A Cacophony of Battle Cries at Cannes Film Festival

CANNES, France — It’s chilling to see books being destroyed en masse. When faced with this image, in a screening at the 2024 Cannes Film Festival, a comparison immediately flashed to mind: the burning of books by the “brown shirts” in Germany, in 1933. This scene, from Sergei Loznitsa’s new documentary, The Invasion (2024), describes a patriotic action of Ukrainian citizens surrendering their Russian books as a gesture of resisting Russia’s imperialism. The sight of what once was a Dostoevsky or Mayakovski, disgorged by a conveyor belt as misshapen, useless heaps, is the most thought-provoking image that viewers will encounter at a festival that otherwise keeps a safe distance from contemporary politics.

In The Invasion, Loznitsa adheres to his customary style: static shots, patient observation, no narration. He distills war as experienced by civilians, from funerals and raids to food lines and the search for water. His film conveys the immense struggle to stay alive, to make sense of trauma, and to heal, as in the case of wounded soldiers. But the open framing left me wondering what he makes of the pulping. Is it an embodiment of the idea that there’s no room for equivocation in a world torn by wars? Or does it also pick up on his previous investigations into nationalistic gestures, portrayed with more ambivalence in his films such as State Funeral (2019)? At the core of The Invasion is the toggling of the fine line between the instrumentalization of nationalism and the genuine desire for patriotic solidarity rooted in the resistance of a population under siege.

A different kind of war is being waged in the Amazon, as portrayed in another documentary in Cannes, The Falling Sky (2024), by Eryk Rocha and Gabriela Carneiro da Cunha. The film, gorgeously shot by Rocha and Bernard Machado, is narrated by Brazil’s Yanomami leader Davi Kopenawa and inspired by his eponymous book. In it, Kopenawa fights to preserve the autonomy of his people’s land against the invasions of white farmers and land-grabbers, effectively conveying his message that Brazil’s Indigenous peoples must mobilize around ecological and political issues with the visual power of Yanomami rituals. Similarly to Loznitsa’s studious documentary, there’s a profound sense in Rocha and Cunha’s film that honoring the dead fortifies resistance.

Oliver Stone and Rob Wilson’s documentary tribute to Brazil’s president Luiz Inácio Lula da Silva, whose nickname lends its title to Lula (2024), is yet another rousing battle call — this time, in defense of democratic values against the rise of the far right. Though the film has unprecedented access to Lula, it feels like a telling of his story from his own perspective, tracing his biography from a childhood in poverty to his ascendance to become the founder and leader of a Workers Party (PT), and then the nation’s president (2003–11), his fall into corruption charges and jail time, and his triumphant defeat of the ultra-right-wing incumbent, Jair Bolsonaro, in 2022. The story of how Brazil’s democracy withstood Bolsonaro’s attacks parallels the current political climate of the United States, where Donald Trump, who attempted to undermine election results, is yet again running for president. 

Lula is also a fascinating glimpse into how populous countries such as Brazil view the US’s international policies, given the latter’s legacy of meddling in Latin American coups, effectively aiding in dismantling young democracies, including Brazil’s, in 1964. PT’s power and the corruption plaguing Brazilian politics at all levels don’t interest Stone and Wilson as much as Lula’s charisma, which somewhat dulls the film’s critical edge. But Lula is the only film I’ve seen here with enough archival material to vividly restage a historical moment.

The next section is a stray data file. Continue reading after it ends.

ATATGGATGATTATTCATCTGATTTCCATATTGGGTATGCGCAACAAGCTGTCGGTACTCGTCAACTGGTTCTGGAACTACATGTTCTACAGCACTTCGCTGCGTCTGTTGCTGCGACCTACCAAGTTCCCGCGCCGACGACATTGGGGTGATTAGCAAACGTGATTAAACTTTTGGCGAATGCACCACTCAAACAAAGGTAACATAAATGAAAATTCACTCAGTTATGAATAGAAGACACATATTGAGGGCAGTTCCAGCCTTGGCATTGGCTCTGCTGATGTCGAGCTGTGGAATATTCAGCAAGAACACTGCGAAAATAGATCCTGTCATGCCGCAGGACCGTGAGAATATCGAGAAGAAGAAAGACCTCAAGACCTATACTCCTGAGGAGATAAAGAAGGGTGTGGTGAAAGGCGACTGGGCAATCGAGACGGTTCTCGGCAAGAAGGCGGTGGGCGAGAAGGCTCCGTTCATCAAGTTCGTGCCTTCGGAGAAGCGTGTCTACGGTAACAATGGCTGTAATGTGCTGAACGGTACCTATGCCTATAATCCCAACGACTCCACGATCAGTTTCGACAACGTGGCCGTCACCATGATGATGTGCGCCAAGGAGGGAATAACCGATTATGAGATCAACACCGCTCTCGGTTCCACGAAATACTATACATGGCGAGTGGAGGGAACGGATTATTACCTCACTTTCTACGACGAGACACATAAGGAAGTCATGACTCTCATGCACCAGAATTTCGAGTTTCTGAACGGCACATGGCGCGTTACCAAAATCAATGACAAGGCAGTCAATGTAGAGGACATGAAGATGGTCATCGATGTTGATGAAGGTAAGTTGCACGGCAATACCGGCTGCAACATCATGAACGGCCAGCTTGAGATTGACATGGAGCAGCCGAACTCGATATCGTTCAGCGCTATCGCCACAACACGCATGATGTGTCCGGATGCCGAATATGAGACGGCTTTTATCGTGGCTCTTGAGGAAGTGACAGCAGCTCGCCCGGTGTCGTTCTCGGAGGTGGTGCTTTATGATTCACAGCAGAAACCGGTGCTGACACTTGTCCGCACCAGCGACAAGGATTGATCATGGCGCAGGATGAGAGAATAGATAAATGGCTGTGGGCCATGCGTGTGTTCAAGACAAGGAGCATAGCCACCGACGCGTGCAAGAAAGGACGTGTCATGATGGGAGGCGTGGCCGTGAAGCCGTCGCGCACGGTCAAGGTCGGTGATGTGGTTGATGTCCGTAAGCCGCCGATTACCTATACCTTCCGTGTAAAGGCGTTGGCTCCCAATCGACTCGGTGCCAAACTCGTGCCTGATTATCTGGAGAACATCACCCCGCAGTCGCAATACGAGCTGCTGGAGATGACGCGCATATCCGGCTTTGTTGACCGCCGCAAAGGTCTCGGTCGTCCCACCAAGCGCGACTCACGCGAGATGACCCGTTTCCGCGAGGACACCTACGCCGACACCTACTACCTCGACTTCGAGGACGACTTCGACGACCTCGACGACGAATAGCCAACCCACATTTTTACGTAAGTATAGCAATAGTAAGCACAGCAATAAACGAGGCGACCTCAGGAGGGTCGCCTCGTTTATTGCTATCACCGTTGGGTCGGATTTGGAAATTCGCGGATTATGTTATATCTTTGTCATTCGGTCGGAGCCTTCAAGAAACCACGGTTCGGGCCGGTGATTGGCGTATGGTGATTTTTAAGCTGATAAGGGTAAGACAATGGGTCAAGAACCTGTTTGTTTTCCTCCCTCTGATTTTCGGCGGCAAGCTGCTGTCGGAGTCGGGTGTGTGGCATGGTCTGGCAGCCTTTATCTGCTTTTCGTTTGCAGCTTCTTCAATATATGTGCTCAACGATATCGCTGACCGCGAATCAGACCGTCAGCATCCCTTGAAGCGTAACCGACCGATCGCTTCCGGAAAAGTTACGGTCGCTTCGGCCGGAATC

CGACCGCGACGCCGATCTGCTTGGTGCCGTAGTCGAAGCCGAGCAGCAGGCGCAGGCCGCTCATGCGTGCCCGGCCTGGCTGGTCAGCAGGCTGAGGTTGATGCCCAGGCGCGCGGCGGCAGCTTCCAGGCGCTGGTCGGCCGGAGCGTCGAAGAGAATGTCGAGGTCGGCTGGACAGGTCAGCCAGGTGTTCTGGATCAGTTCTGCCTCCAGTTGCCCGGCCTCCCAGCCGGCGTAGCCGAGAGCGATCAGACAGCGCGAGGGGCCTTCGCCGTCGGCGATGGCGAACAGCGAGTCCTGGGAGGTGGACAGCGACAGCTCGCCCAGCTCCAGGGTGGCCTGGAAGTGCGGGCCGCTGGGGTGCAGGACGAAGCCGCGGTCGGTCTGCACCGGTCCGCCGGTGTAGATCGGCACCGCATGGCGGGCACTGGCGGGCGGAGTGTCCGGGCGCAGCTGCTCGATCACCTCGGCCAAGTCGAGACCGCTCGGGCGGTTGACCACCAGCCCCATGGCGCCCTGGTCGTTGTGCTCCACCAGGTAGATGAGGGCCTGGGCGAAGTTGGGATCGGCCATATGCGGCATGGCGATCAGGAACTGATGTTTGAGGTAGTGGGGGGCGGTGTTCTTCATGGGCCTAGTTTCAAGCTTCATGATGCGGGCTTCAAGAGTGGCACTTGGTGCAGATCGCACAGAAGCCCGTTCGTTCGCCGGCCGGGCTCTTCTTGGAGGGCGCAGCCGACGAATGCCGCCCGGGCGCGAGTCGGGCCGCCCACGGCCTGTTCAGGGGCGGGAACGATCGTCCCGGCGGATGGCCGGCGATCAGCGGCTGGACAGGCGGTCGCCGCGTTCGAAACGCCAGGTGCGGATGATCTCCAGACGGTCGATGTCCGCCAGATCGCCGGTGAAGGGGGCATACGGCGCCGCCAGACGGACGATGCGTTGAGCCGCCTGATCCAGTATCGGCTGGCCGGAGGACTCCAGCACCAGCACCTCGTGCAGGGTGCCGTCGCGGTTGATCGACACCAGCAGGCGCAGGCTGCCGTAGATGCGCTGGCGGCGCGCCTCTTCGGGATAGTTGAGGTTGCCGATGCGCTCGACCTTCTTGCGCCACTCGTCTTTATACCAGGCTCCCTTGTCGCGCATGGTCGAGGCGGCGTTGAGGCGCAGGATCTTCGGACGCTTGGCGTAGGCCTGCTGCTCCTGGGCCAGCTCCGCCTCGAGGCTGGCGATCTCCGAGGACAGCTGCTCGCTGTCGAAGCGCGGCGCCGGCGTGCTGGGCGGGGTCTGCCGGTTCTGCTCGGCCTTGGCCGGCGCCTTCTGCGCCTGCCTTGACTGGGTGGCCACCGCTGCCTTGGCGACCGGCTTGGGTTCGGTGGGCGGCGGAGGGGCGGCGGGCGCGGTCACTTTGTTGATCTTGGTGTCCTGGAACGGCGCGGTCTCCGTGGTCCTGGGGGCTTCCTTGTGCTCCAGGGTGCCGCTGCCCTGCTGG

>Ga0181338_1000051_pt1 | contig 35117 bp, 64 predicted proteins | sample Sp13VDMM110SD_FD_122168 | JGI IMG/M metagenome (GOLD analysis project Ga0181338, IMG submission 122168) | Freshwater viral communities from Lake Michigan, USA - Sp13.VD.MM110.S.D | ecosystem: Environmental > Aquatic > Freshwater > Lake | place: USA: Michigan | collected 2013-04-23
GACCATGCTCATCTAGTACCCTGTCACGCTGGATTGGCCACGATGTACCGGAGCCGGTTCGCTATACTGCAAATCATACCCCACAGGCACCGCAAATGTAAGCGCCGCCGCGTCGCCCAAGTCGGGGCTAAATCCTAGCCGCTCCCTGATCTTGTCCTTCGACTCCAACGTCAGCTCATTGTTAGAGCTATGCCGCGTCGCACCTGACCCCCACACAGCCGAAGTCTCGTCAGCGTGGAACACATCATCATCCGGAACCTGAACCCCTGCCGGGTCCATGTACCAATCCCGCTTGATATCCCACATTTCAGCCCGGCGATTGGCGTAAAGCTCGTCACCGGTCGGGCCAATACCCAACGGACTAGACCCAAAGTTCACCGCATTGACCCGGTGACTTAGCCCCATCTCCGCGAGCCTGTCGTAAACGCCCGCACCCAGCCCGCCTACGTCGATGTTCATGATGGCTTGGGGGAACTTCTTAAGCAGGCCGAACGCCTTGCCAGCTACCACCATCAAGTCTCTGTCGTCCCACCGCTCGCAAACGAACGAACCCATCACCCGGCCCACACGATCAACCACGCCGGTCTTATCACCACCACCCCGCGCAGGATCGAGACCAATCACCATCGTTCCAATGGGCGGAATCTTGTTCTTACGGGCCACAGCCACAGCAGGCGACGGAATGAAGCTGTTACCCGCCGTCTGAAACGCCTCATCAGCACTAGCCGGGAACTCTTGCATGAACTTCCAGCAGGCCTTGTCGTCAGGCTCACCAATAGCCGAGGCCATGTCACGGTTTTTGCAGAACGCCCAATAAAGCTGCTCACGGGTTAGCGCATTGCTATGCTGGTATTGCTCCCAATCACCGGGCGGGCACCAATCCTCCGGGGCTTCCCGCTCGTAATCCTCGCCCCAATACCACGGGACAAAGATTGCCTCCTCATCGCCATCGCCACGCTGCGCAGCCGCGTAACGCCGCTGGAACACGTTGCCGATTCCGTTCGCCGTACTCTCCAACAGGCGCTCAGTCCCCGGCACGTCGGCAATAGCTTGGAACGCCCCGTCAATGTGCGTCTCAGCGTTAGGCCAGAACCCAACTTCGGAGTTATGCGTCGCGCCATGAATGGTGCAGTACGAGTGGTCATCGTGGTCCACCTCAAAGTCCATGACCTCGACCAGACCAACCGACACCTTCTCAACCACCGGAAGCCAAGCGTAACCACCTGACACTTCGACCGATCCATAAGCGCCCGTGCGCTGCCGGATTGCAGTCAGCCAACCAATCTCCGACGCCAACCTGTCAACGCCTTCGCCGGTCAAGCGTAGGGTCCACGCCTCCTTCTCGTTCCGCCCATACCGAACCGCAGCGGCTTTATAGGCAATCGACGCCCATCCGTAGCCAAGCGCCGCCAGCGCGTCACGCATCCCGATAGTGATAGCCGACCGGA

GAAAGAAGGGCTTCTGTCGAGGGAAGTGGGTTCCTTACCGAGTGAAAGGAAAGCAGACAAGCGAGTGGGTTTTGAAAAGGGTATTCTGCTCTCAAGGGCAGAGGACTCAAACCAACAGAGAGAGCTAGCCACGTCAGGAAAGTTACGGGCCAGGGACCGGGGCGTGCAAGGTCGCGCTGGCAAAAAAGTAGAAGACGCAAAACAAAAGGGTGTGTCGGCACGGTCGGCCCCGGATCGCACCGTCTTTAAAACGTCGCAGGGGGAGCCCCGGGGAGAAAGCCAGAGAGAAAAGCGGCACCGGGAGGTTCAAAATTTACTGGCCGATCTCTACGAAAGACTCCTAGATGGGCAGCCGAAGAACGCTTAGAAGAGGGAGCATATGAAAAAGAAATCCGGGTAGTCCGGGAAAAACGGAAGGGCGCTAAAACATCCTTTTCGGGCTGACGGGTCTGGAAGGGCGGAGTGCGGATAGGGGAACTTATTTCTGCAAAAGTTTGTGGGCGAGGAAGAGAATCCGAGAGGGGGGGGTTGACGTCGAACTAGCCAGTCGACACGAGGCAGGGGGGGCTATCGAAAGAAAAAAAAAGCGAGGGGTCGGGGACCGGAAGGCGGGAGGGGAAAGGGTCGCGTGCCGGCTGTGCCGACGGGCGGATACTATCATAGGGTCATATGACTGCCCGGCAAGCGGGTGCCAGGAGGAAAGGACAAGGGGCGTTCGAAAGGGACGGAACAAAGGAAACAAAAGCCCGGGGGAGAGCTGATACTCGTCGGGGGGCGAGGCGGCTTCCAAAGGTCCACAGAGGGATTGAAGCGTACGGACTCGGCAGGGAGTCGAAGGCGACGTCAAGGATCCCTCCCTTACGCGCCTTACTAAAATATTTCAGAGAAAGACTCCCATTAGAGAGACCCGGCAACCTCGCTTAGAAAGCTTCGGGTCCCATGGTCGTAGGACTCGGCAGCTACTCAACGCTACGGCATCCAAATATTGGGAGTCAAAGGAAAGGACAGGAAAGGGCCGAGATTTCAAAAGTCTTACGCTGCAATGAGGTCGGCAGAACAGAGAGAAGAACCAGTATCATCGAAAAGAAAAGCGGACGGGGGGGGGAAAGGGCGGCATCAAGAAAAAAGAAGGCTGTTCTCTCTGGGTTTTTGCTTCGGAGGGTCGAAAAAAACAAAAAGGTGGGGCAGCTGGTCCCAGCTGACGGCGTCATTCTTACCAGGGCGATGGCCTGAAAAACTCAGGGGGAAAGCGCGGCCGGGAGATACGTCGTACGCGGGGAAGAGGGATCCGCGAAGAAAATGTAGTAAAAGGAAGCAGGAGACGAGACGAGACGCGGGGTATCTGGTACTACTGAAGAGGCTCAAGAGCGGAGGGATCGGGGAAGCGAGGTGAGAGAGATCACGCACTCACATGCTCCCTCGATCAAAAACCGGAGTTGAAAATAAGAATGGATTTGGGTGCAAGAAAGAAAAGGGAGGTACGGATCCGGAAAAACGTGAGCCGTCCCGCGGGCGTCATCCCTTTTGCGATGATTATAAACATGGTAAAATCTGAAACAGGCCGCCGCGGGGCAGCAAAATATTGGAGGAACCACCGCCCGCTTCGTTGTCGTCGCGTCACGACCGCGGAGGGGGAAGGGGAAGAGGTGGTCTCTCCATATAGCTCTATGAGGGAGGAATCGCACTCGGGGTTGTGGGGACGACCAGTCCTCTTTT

Visions of collectivity also emerge in other notable documentaries at the festival, particularly Yolande Zauberman’s La belle de Gaza (2024), in which she interviews trans women in Tel Aviv, and Nada Riyadh and Ayman El Amir’s The Brink of Dreams (2024), in which young women in a provincial Egyptian town form a theater troupe aiming to stage plays about women’s rights, only to learn that most of the men closest to them vehemently oppose their emancipation. In Zauberman’s film, what starts out as a search for an elusive trans woman who is said to have walked from Gaza to Tel Aviv in order to escape prejudice and undergo a gender-confirming surgery, turns into a broader portrait of trans sex workers who have not been spared the vicious war waged on LGTBQ+ communities. 

The festival’s most heartening note came with Claire Simon’s documentary, Elementary (2024), for which she spent four months at an elementary school outside Paris, observing students and teachers. Simon, who films with minimal crews to stay agile and be close to her subjects, covers such topics as reading, math, and biology, but also recess and physical education. What ultimately emerges from the film is that elementary schooling encompasses far more than gleaning or retaining facts. Particularly when students of different backgrounds discuss attitudes toward being observant in a religion class, the film suggests that school is about learning how to be with others and oneself, to gain confidence, communicate, learn to lose, and be compassionate.

Elementary may not be as obviously urgent as Simon’s previous documentary, Our Body (2023), in which she highlighted women’s reproductive care, including abortion. But it brings up the secondary meaning of its title, reminding viewers that it is elemental to commit to constructing the kind of society we wish to have, in which discussion, cooperation, and care, can flourish.

Cannes Film Festival continues at various venues around Cannes, France, through May 25.

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